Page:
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Sumit Singhal
Sumit Singhal
Sumit Singhal loves modern architecture. He comes from a family of builders who have built more than 20 projects in the last ten years near Delhi in India. He has recently started writing about the architectural projects that catch his imagination.

Academy of the Jewish Museum Berlin in the Eric F. Ross building in Germany by Daniel Libeskind AG

 
July 22nd, 2011 by Sumit Singhal

Article source: Daniel Libeskind AG

The Jewish Museum Berlin plans to construct an academy on the site of the Blumengrossmarkt by using the existing hall. It will offer public programs together with additional office, storage and support spaces for the Museum. Maintaining the hall structure, a cultural use is being established with the option of future expansion.

Exterior View (Images Courtesy Jewish Museum Berlin, Rendering Bromsky, Architecture ADL)

  • Architect: Daniel Libeskind AG
  • Name of Project: Academy of the Jewish Museum Berlin in the Eric F. Ross building
  • Location: Berlin, Germany
  • Completion: 2012
  • Client: Friends of the Jewish Museum Berlin
  • Photo credits: © Jewish Museum Berlin, Rendering Bromsky, Architecture ADL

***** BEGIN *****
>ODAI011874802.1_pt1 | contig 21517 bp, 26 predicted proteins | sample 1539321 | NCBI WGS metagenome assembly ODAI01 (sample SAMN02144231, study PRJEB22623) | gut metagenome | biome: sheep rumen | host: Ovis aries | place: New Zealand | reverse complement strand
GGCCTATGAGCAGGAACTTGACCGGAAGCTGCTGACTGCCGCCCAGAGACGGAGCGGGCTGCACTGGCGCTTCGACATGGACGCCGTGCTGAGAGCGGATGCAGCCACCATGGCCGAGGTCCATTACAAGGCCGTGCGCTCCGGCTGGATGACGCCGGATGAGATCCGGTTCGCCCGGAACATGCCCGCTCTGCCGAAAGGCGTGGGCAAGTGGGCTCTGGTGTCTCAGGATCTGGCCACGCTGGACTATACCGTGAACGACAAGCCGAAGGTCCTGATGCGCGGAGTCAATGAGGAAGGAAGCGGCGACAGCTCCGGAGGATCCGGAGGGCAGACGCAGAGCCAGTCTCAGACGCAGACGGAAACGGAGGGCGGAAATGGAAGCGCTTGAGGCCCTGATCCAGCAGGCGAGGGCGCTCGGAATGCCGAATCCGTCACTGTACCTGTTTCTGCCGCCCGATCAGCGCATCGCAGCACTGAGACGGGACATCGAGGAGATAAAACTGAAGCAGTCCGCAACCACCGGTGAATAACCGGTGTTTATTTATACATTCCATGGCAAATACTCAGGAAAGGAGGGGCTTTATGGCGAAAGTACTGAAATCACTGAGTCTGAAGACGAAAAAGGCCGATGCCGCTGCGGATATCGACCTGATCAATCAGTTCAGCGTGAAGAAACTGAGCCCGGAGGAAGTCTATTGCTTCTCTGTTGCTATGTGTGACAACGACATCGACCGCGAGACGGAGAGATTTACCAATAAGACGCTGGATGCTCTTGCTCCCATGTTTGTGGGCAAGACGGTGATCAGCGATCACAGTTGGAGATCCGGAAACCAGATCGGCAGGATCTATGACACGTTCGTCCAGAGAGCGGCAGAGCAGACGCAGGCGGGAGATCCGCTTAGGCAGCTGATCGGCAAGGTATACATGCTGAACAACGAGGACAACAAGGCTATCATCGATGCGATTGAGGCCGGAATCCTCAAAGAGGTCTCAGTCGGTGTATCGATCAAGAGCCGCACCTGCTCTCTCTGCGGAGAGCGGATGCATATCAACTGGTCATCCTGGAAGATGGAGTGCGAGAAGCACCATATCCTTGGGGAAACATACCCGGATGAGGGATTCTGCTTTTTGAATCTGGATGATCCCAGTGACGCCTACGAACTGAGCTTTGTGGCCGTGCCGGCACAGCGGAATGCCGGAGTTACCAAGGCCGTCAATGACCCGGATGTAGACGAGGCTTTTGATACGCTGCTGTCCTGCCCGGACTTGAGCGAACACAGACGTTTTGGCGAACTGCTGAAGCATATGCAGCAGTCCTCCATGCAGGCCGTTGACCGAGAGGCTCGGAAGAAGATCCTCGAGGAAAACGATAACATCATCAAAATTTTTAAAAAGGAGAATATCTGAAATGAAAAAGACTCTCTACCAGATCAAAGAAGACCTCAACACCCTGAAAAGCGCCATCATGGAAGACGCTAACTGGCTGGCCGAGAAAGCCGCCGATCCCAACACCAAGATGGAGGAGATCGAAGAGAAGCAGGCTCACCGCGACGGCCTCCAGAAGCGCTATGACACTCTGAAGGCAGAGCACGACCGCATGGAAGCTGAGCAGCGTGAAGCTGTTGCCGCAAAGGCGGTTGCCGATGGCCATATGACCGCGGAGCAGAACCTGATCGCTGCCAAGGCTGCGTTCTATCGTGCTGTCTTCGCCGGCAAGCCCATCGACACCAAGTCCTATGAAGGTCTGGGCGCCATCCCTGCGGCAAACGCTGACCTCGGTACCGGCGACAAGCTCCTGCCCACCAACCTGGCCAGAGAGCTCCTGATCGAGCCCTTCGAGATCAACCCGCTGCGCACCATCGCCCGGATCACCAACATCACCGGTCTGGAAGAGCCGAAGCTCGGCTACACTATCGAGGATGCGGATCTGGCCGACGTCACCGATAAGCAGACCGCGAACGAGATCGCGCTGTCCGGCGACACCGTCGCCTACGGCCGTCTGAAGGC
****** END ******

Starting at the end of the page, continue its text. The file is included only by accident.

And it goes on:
Interior View (Images Courtesy Jewish Museum Berlin, Rendering Bromsky, Architecture ADL)

  • Building Area: 2.330 sqm
  • Architect of Record: Wenzel + Wenzel, Freie Architekten Dipl. Ing., Parterschaft
  • Cost Control, Tender, Site Supervision: Wenzel + Wenzel, Freie Architekten Dipl. Ing. Partnerschaft, Sophienstrasse
  • Structural Engineer: GSE Ingenieur-Gesellschaft mbH, Saar, Enseleit und Partner
  • MEP Engineer, Façade, Fire protection: ARUP
  • Urban Designer: BBZL
  • Lighting Designers: Studio Dinnebier
  • Media Technology: Wolfgang Schwarz

Interior View (Images Courtesy Jewish Museum Berlin, Rendering Bromsky, Architecture ADL)

At the same time, the academy project represents a first and decisive step in enhancing the area between Friedrich, Markgrafen, Linden and Bessel Streets and the E.T.A. Hoffmann Passage. The urban master plan proposes additional new buildings creating a dense but at the same time permeable urban neighborhood with the former Blumengrossmarkt at its center.

A sequence of spaces and a pedestrian connection that diagonally connects Linden Street to Bessel Street through the block is being created. The E.T.A. Hoffmann passage is framed by a new building on its Northern side. Between Linden Street and the Academy a new urban space opens up, which is connected to the important urban axis of Friedrich Street.

Interior View (Images Courtesy Jewish Museum Berlin, Rendering Bromsky, Architecture ADL)

The Academy is being integrated into the ensemble of historical Kollegienhaus and the JMB Extension. A tilted cube penetrates the outer wall of the hall creating a counterpart to the JMB main entrance and the head of the Extension building on the other side of Linden Street. The shape of the cube varies a common theme that can be found in the Garden of Exile as well as in the Glass Court.

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Category: Educational Institute

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